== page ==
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Writings of Albert Morris
Article 110 - Builders take the biscuit for a job well done

FOLLOWING the metrical dictum of Hillaire Belloc, "It is the duty of the wealthy man to give employment to the artisan," the Morris household has been engaging the services of selfless citizens who have placed their energy and skills at our disposal for the esoteric tasks of roof repair and windows’ replacement.

For days, our little grey home in Edinburgh South has been ringing and shaking to the sound of breaking glass, the rasp of metal saws, the crash of roofing debris and the demotic and stentorian cries of the Scottish working man, who, if all else failed, could make a living calling the cattle home across the sands of Dee.

A fine, constructive coagulation, who, if they did not actually sing at their work like the seven minuscule, mountain-core miners of Disney’s Snow White film classic, went about their tasks with unremitting vigour and helped to throw doubt on the myth of the criminal sloth of the working classes.

My wife, considering that labourers were worthy of more than their hire, offered the lads non-alcoholic refreshments lest any should swoon because of lack of sustenance, a provision that was accepted with alacrity.

The domestic commissariat swung into action: enough coffee and tea, it seemed, to float a whitewater raft was dispensed as well as a supply of biscuits and buns to keep up, when it came to the crunch, the men’s carbohydrates’ count.

Amid the surge and thunder of demolition and reconstruction, my wife could be heard faintly asking, "Who is coffee, milk without sugar?", or stating plaintively, "I’m sorry, we’ve run out of shortbread," and receiving, amid gratitude, the cry of an artisan in his agony, "Missus, ah telt ye, we only take milk chocolate and the lad definitely said two teaspoonfuls of sugar."

We didn’t grudge a single caramel wafer. The crumbs of comfort left to us signified that the men had arrived on time and completed the work with brisk efficiency.

As one who used to lurch recklessly in the do-it-yourself minefield and found that a so-called "easy-to-assemble" product often needed the manual dexterity of a Swiss watchmaker and the mind of an Einstein, that interchangeable parts don’t, that products cut to length will be too short, and that if four screws are needed for the job, the first three will be easy to find, I have a great respect for skilled craftsmen and rejoice when they arrive at our house; I’ll amend that - if they arrive.

The non-appearing, disappearing and fervently-promising tradesmen constitute an enigma of our times. A newspaper advertisement extols the industry and ability of some toiler willing to undertake household maintenance or construction jobs so you telephone him.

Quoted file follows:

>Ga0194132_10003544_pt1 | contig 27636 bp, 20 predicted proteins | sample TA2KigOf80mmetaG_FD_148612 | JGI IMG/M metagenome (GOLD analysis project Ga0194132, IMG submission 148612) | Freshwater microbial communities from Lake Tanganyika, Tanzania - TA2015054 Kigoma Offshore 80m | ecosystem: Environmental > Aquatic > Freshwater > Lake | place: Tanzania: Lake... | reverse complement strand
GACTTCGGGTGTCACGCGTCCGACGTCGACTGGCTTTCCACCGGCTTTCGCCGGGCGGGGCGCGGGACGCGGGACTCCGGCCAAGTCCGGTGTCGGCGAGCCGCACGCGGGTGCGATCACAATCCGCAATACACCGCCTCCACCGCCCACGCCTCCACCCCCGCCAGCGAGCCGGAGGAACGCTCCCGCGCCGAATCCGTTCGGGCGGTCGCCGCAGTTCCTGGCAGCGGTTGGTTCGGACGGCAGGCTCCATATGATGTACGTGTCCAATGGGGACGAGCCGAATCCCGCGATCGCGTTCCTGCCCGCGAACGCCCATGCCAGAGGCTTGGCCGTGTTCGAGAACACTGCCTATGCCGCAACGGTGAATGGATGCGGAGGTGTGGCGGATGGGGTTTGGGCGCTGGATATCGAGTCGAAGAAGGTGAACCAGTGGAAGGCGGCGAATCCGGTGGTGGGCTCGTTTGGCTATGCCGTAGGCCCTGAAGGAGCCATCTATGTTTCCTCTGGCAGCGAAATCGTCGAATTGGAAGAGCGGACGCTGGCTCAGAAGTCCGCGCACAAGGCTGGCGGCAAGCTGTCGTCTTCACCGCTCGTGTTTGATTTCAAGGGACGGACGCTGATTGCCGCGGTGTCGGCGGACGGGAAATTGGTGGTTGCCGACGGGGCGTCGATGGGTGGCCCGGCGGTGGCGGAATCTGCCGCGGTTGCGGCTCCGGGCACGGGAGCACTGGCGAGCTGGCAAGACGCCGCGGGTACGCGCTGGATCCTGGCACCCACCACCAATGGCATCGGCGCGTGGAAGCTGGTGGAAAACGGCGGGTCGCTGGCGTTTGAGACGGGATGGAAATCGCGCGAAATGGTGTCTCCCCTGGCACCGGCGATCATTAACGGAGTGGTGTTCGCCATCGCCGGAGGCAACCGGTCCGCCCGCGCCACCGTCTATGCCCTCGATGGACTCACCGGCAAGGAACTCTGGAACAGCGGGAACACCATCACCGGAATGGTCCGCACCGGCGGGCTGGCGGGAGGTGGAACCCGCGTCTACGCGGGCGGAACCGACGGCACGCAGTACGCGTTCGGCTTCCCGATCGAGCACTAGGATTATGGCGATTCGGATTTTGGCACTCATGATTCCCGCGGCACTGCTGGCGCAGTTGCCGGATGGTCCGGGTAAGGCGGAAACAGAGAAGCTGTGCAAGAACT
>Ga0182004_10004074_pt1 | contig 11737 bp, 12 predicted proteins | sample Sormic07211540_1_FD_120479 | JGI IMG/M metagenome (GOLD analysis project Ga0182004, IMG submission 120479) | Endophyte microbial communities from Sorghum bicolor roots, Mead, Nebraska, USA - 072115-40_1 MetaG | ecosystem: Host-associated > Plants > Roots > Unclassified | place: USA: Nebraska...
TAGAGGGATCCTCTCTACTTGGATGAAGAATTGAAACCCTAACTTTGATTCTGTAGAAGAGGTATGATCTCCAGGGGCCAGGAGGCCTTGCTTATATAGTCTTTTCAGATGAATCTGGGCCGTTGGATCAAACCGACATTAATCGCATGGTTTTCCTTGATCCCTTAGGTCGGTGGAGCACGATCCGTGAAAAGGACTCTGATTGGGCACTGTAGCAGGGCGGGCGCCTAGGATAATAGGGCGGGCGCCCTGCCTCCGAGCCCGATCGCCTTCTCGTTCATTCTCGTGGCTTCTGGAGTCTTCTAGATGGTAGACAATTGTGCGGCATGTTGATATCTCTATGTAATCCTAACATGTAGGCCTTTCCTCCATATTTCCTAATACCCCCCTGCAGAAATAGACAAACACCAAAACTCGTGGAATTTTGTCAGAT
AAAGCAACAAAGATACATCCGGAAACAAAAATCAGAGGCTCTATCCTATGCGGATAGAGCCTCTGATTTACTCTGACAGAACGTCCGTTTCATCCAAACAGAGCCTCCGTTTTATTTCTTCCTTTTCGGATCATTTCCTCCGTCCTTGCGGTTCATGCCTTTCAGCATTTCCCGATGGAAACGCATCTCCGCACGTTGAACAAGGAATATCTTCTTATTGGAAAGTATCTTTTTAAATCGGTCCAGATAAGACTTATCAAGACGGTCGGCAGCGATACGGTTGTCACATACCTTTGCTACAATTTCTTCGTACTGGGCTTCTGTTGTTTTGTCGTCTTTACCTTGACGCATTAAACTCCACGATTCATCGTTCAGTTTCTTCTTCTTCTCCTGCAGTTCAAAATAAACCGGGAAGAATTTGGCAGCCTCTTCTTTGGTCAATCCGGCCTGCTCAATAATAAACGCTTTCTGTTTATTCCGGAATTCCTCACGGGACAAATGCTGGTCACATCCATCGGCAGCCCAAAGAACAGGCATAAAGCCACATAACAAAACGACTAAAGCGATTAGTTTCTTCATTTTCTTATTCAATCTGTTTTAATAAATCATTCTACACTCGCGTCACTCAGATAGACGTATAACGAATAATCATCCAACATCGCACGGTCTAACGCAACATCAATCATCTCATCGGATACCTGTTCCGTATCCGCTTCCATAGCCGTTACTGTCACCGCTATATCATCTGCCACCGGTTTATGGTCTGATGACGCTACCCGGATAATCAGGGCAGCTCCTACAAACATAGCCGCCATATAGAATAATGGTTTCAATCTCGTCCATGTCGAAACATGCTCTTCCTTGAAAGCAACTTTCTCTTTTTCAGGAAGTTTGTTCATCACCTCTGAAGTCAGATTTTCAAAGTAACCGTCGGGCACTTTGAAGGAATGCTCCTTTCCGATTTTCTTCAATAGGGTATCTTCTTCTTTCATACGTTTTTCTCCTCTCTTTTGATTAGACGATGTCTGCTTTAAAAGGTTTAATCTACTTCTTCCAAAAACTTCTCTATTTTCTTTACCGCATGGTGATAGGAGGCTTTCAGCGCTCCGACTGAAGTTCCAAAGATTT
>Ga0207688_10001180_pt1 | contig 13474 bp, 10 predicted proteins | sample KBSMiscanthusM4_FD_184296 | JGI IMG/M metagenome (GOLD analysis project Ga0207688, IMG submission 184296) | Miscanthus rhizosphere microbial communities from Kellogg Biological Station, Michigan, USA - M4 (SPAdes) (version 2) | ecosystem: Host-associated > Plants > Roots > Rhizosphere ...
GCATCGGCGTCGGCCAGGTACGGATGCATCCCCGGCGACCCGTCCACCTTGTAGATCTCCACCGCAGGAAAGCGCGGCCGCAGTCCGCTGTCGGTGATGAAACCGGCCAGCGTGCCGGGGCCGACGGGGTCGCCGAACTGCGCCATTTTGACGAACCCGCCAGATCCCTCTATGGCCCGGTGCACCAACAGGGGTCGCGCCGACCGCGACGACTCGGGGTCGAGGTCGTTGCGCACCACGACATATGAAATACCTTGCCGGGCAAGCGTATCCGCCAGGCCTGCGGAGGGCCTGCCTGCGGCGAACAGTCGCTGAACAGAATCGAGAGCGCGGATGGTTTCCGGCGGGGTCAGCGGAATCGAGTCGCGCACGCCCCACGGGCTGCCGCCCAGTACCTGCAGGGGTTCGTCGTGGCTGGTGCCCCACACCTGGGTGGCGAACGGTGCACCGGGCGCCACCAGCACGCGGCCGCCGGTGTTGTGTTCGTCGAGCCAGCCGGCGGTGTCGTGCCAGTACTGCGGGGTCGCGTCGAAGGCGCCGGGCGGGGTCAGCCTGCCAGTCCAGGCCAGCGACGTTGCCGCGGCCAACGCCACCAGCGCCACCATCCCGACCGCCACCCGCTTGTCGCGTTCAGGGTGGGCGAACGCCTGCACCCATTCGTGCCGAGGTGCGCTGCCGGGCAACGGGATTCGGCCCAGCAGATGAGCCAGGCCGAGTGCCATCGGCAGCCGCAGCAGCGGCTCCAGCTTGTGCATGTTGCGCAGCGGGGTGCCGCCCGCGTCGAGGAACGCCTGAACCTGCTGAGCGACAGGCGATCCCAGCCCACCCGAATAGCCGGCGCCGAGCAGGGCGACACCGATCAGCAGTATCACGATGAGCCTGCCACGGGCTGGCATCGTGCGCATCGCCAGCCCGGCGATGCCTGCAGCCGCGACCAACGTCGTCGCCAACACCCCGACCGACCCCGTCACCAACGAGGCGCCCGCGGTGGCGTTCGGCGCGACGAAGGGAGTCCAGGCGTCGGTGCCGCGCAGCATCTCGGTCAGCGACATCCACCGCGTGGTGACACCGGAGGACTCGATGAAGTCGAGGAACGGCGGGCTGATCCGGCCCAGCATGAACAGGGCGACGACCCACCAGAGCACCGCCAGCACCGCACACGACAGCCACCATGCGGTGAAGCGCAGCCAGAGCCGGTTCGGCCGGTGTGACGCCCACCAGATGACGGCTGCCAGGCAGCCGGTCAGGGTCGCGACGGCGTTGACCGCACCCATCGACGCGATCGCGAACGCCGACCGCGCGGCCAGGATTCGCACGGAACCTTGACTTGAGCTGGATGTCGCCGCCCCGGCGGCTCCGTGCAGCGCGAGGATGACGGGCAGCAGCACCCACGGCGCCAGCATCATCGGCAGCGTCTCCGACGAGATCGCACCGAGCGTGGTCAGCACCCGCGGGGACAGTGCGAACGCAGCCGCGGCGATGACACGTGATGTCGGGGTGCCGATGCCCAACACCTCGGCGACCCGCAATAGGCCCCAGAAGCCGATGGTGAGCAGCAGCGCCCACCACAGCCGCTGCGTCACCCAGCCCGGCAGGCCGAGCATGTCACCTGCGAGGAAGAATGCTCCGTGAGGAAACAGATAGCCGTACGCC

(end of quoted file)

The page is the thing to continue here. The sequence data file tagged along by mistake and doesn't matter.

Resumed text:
"No problem," says an eager-sounding chap, sometimes speaking with children crying in the background, and promising to be at one’s home at lark rise or thereabout next day.

Comes the dawn and he either, bafflingly, fails to turn up or, if he does and takes notes for an estimate to be sent by return of post, that is likely to be the last you will see of him.

Typical response to an irate telephone call - "Sorry, been out of town; just posted the estimate; no problem," but after a week of its non-appearance, hope coughs quietly and dies.

Companies can be as bad, their rapid-response team of competent craftsmen failing to turn up on time, or if they do, throwing in the trowel early and failing to return for days, pleading sickness, domestic upsets and work pressure.

On the other side of the cement mixer, you can have too many workers with you for too long. Central heating defects in our house led to workers practically living there over three months while trying to hammer out the problem and crack open a solution.

For a time, it was like having an extended family; we got to know their domestic problems, hopes, fears, zodiac signs and, of course, their choice from our extempore menu of drinks and snacks, but we were glad when last orders came and they left our delicate morsels and paper napkins for work and provender elsewhere.

Meanwhile, our latest lads took the biscuit for a job well done. "A piece of cake," they told me on leaving: they said a mouthful.

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